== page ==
City council needs to build Vancouver’s economy, not bleed it dry

It is time in 2020 for city council to walk and chew gum at the same time.

Fine as it is to be claiming to tackle the behemoth crises in housing, climate change and opioid use – and these are council conceits, to be clear – there appears to be neither desire nor know-how to build prosperity in the city. This makes us more likely to deepen our plight as a trophy for the wealthy, without substantial upward mobility for the middle class, not to mention greater options for those struggling with unaffordability.

The strategy of the council, as it was in previous councils in the last decade, breeds a cynicism akin to: we’ll leave the job of creating conditions and championing growth to others, and we’ll happily spend what comes of it on our pet projects.

This is not the case in most other cities.

It takes little research to find that across North America, local government leadership is attracting investment, providing opportunity and nurturing an environment of economic development. When was the last time anyone in civic politics here talked about building the economy and not siphoning it?

The enfeebled Vancouver Economic Commission has become a creature of city staff under little-noticed recent governance changes, and its output is a miasma of virtue signals unhelpful to any economic traction. Unless I’ve missed it on the roster, the city doesn’t even employ an economist at a senior level. The leadership upon which it depends – ahem, upon which we depend – is bereft of experience in running a serious-sized business. Our income-to-housing-expense gap is widening as our per-capita GDP is weakening relative to other Canadian cities. Capital investment is wanting across the country and Vancouver – despite Amazon’s gobbling of a downtown block – is no exception. Indeed, we compete with surrounding cities because we can’t find common cause in an amalgamated approach to enticing business.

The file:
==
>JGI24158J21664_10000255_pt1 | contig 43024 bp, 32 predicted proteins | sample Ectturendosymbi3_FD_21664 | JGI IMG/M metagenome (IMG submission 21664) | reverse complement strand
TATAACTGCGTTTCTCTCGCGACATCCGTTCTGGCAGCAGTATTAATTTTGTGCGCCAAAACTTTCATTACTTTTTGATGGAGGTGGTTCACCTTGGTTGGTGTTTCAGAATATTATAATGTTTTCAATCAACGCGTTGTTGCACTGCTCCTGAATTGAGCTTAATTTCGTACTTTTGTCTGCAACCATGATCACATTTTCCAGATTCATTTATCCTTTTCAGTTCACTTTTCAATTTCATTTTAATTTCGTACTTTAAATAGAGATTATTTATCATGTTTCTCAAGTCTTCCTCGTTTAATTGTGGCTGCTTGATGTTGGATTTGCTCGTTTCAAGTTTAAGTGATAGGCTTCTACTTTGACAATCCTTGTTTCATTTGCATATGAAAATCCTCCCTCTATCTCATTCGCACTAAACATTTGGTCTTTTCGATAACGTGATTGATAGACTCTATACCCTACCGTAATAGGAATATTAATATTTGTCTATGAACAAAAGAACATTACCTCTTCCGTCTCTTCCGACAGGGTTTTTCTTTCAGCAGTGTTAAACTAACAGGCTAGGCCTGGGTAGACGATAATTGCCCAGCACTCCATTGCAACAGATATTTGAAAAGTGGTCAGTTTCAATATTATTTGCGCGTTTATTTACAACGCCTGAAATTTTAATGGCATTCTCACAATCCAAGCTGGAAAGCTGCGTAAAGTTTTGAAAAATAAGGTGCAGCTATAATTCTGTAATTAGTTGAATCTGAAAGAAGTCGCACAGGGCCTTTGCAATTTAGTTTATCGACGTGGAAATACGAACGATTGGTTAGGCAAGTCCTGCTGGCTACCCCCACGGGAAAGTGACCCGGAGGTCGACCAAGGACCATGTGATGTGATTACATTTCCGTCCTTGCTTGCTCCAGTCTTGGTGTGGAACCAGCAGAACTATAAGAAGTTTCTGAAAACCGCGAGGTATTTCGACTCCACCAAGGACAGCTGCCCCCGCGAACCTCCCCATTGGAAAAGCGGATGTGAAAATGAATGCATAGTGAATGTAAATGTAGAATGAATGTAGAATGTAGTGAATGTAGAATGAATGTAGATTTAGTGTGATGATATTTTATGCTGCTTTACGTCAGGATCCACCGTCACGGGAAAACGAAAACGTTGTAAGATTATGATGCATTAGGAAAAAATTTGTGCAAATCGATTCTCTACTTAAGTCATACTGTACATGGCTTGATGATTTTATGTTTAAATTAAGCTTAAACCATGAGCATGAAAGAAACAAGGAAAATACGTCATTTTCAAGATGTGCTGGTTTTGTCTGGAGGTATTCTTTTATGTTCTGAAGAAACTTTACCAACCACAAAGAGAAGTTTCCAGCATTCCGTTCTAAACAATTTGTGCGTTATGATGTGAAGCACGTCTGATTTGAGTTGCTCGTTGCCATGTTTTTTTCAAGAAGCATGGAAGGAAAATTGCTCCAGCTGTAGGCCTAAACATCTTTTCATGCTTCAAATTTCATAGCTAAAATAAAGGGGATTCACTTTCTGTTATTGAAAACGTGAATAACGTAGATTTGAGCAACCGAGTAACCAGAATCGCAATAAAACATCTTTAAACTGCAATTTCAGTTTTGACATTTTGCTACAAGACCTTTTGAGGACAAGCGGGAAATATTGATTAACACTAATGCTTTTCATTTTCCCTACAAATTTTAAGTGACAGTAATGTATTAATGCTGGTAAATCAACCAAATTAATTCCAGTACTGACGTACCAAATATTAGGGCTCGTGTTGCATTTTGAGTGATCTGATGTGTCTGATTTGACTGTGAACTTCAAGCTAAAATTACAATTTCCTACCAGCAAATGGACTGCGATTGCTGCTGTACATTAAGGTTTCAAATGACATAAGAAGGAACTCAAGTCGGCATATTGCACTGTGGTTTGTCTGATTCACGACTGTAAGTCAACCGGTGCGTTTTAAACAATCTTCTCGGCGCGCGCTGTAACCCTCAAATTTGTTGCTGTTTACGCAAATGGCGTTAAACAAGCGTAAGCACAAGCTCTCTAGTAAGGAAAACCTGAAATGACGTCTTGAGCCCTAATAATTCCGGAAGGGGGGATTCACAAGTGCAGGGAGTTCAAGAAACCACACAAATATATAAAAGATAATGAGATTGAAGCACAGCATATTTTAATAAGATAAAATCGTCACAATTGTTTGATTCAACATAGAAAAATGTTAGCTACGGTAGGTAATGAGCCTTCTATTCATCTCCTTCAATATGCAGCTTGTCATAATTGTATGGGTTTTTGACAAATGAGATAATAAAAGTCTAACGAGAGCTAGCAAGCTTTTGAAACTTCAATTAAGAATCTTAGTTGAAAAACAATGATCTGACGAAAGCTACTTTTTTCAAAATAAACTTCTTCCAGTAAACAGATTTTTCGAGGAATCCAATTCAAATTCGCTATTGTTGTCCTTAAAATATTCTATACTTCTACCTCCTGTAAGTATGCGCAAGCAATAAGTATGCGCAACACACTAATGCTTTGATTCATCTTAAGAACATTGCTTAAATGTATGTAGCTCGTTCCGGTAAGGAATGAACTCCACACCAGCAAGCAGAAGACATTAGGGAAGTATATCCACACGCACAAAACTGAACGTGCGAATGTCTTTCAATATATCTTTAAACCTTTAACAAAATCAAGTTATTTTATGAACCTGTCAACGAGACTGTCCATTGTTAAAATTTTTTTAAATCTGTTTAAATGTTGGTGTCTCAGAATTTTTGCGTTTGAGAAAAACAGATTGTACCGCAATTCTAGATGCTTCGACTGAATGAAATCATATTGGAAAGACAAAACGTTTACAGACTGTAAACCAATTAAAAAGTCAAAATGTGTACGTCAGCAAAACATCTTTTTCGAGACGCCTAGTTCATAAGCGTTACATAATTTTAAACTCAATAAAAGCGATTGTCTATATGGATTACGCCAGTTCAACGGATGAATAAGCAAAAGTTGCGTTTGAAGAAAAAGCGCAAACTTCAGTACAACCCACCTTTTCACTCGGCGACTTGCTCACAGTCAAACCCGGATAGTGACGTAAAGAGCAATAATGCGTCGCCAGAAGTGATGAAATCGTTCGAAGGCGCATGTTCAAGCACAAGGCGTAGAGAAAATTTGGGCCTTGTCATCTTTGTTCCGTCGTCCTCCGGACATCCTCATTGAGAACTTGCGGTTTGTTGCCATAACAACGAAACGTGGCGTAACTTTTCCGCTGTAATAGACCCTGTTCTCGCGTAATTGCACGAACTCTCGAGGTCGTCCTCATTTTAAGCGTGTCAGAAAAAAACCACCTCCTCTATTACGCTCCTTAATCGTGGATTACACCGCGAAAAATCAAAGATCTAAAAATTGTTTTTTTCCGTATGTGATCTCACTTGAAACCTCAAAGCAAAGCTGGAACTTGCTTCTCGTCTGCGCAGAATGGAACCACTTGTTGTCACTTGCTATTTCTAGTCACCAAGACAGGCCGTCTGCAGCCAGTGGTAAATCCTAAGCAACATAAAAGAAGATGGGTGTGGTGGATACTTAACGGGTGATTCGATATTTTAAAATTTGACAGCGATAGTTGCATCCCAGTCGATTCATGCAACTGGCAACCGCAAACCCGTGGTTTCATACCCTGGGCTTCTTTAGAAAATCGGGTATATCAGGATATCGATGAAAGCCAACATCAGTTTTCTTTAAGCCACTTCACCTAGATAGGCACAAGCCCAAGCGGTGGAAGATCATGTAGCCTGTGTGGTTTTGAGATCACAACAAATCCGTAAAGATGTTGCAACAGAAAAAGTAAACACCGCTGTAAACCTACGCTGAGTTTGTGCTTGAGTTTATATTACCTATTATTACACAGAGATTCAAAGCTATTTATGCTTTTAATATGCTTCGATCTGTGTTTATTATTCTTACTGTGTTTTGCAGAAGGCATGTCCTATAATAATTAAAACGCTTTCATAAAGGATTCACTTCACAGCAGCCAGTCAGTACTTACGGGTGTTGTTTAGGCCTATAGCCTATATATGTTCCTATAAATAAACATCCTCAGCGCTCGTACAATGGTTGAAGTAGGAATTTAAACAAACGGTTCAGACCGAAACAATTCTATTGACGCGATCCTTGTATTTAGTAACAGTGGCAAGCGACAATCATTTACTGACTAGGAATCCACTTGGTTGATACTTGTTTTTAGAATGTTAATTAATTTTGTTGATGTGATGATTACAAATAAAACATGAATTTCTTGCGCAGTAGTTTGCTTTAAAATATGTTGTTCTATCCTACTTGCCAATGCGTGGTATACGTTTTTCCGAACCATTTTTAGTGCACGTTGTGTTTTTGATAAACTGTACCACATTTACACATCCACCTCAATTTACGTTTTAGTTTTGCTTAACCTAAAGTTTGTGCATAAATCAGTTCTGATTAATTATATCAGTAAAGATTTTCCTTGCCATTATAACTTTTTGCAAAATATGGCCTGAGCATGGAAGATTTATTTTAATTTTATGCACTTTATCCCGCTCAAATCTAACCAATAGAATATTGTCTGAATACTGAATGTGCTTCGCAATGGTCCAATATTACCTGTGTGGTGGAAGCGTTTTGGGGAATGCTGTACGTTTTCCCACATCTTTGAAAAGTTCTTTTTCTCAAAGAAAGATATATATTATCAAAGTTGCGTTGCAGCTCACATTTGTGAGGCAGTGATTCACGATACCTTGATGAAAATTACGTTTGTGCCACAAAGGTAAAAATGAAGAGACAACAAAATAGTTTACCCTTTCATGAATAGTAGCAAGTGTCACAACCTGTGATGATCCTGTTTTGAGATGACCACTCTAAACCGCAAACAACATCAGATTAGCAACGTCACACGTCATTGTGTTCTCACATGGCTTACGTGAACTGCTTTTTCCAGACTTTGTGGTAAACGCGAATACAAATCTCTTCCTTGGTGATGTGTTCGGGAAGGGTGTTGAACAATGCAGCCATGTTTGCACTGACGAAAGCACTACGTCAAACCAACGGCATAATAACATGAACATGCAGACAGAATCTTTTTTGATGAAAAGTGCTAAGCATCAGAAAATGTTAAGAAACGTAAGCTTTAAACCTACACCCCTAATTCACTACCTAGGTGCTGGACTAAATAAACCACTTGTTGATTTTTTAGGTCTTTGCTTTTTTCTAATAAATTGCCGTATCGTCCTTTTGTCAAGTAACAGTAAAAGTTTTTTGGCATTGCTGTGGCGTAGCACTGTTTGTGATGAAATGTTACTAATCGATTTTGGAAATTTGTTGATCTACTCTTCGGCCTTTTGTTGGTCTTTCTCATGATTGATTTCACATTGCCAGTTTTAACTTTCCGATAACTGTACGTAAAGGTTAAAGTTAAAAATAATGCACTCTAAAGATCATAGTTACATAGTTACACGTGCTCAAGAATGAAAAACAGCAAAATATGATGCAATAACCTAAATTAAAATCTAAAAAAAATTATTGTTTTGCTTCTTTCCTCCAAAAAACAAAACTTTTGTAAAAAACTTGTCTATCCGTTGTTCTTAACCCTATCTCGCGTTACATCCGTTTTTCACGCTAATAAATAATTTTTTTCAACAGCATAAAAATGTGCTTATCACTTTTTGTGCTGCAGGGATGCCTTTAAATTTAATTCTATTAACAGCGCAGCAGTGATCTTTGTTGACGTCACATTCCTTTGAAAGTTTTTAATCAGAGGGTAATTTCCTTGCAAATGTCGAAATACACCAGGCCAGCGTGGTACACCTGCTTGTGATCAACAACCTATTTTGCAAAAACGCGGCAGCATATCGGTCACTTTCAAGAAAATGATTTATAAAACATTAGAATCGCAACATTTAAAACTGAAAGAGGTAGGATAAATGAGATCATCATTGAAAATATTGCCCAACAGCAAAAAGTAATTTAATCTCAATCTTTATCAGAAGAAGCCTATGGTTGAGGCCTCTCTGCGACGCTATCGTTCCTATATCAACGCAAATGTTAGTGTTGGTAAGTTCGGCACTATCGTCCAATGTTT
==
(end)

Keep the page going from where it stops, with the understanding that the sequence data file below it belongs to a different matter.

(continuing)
At least other places have a plan.

Toronto, for instance, has a mayor who views attracting business as his priority. Ours emailed a bizarre Boxing Day bid encouraging us to donate to his 2022 re-election campaign instead of spending money shopping locally.

The 7% property tax increase this year has no relationship to prosperity. Its allocations largely play through.

The municipal administration seems politically embarrassed by the presence of its largest employer and wealth generator, the Vancouver Port Authority, and you can’t find a photograph of this or the previous mayor with the authority’s CEO. On the other hand, the then-MP, soon-to-be-mayor’s photo opportunity/arrest protesting the pipeline was quite the statement on economic choices.

Compare this – and it grieves me to compare us this way – to Toronto’s strategy. Ours is cloaked in buzzwords; theirs has specific sectors and industry clusters that it wants to stimulate and support. It wants to help at the right time and let go when it’s wise. It is, in other words, a plan of priorities and desired outcomes, not an ethereal blend of aspirational moods. Even though there have been middling reports in the interim, the last seeming Vancouver economic action strategy with the mayor’s fingerprints on it dates back to 2011. It talked about a “healthy climate for growth and prosperity,” which would be laughable if it weren’t so cruel to small businesses now reeling and seething and a community whose transit system hasn’t kept pace.

It is true that we can’t just stimulate business ultra-benevolently. We don’t want to pour funds into sinkholes or a disappearing act. We need to examine how tax dollars are spent, an element obviously absent from the diversionary foofaraw in recent weeks over whether taxes needed to rise 9%, 8%, 7% or 6%.

But it is also true that, while council has approved an $18 million city plan to determine how to best develop what remains of an opportunity to fix housing, it should also be convening an exercise to bring more investment here so people can afford what will be built.

We will continue to decamp under these leaderless conditions, the housing windfall our city tells us to expect will be a whispering breeze, and the city’s regulatory hand will sustain its vice grip. This is no future to behold.

Kirk LaPointe is editor-in-chief of Business in Vancouver and vice-president, editorial, at Glacier Media.